Micro Tech Lab Professional solutions for digital micro and macro photography
Products Reviews & buying guide Contact Order Sitemap References

 

An overview of the LM microscope adapters
We offer LM digital adapter solutions for the following microscopes
Online configurator: LM microscope adapter for all digital cameras and microscopes
LM adapter solution for c-mount microscope ports with reduction optics (0.5x / 0.6x / 0.7x or f=55mm / f=75mm / f=100mm)
LM Macroscope 24x (15x and 11x) for Focus Stacking: Highest resolution without compromise
LM Macroscope 9x (5x and 3x) for Focus Stacking: Highest resolution without compromise
LM photo microscopes: the flexible photography solution for large sensor cameras!
Macro Close-Up Lens: LM Macro lens 40/80 with plan achromatic optics
Special mounting medium for microscopy, non toxic,water solved,light hardening,fast solidifying and drying,neutraldoes not make air bubbles,high optical solution,color protecting,solvent free,high refractive index
Micro Tech Lab advisory service: microscopy, digital cameras, high quality photo
Service: improving image quality by giving your microscope a professional check-up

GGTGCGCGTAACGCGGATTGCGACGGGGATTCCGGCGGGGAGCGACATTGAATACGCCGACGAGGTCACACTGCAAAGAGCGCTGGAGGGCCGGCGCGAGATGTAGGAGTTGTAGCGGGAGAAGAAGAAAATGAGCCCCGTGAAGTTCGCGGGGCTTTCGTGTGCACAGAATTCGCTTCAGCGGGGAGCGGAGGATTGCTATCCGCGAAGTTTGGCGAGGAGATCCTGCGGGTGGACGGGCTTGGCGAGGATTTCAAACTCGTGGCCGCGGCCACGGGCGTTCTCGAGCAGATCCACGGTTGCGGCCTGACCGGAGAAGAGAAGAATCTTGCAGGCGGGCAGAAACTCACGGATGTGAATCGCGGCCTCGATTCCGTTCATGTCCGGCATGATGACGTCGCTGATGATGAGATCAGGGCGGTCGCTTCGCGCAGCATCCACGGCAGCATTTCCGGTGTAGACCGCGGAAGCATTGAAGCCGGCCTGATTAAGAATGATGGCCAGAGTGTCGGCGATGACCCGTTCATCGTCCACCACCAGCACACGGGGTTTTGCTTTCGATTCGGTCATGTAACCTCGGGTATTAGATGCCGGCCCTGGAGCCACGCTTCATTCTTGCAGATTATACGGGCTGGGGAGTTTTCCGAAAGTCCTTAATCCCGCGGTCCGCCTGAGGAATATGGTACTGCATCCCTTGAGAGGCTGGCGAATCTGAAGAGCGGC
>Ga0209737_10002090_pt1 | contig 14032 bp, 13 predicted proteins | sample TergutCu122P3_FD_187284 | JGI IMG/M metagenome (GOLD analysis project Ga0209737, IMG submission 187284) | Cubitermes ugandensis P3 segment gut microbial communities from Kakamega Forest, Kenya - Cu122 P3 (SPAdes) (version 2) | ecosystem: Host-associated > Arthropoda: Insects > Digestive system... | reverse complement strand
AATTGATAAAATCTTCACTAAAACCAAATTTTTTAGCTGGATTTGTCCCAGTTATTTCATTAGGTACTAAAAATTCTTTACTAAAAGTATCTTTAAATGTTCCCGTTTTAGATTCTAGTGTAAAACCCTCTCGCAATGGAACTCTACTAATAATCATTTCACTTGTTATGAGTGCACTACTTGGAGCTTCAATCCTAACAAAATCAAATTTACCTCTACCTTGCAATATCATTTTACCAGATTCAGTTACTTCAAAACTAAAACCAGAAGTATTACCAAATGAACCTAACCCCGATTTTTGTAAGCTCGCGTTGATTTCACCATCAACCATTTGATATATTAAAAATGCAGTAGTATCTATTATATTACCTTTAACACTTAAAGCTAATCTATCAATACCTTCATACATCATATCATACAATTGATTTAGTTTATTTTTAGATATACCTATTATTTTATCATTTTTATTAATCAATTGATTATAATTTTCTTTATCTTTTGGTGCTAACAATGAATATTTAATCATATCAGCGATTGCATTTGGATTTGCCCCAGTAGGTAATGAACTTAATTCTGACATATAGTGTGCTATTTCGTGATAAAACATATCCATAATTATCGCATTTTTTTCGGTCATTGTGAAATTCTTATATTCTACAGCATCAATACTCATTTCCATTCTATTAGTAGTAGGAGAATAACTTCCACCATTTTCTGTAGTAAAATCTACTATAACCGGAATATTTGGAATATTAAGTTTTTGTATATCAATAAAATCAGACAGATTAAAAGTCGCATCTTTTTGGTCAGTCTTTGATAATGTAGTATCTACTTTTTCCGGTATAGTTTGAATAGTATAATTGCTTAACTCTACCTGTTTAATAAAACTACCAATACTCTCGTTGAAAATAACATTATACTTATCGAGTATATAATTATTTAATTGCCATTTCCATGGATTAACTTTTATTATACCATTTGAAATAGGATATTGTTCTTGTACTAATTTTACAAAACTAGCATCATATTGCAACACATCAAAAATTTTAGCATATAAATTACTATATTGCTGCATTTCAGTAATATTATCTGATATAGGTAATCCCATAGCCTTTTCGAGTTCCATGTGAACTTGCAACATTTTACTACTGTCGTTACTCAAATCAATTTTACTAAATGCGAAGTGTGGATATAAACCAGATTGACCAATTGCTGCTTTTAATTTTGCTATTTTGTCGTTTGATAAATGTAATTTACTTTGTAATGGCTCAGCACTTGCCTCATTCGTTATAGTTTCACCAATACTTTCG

Camera ranking for microscopy use
Camera recommendation for microscopy application
DSLR camera or special-purpose microscope cameras?
Image sensor: dynamic range and it's influence on image quality
Microsocope recommendation
The Zeiss Stemi 508 stereo microscope: microscope adapters for digital cameras (DLSR and system cameras)
The Olympus IX2 series: enhanced versatility for use in a wide range of application
Our LM digital adapters open the Zeiss SV8 stereo microscope to a new, digital world
Nikon’s SMZ 645 and 660 stereo microscopes in microphotography
With the help of LM Digital adapter the inverse Nikon Eclipse MA100 and MA200 microscope become fit for photomicrography
Capture exceptional images with the Leica DM4 B/DM6 B and our LM digital adapters
LM photo microscope with Nikon C-mount camera DS-Fi2 and control panel DS-L3 for measurement tasks, long-term studies and lengthy observations
Install modern camera systems (DSLR, system- or c-mount cameras) with our LM digital adapter on the Olympus SZX9 – a stereo microscope for industrial applications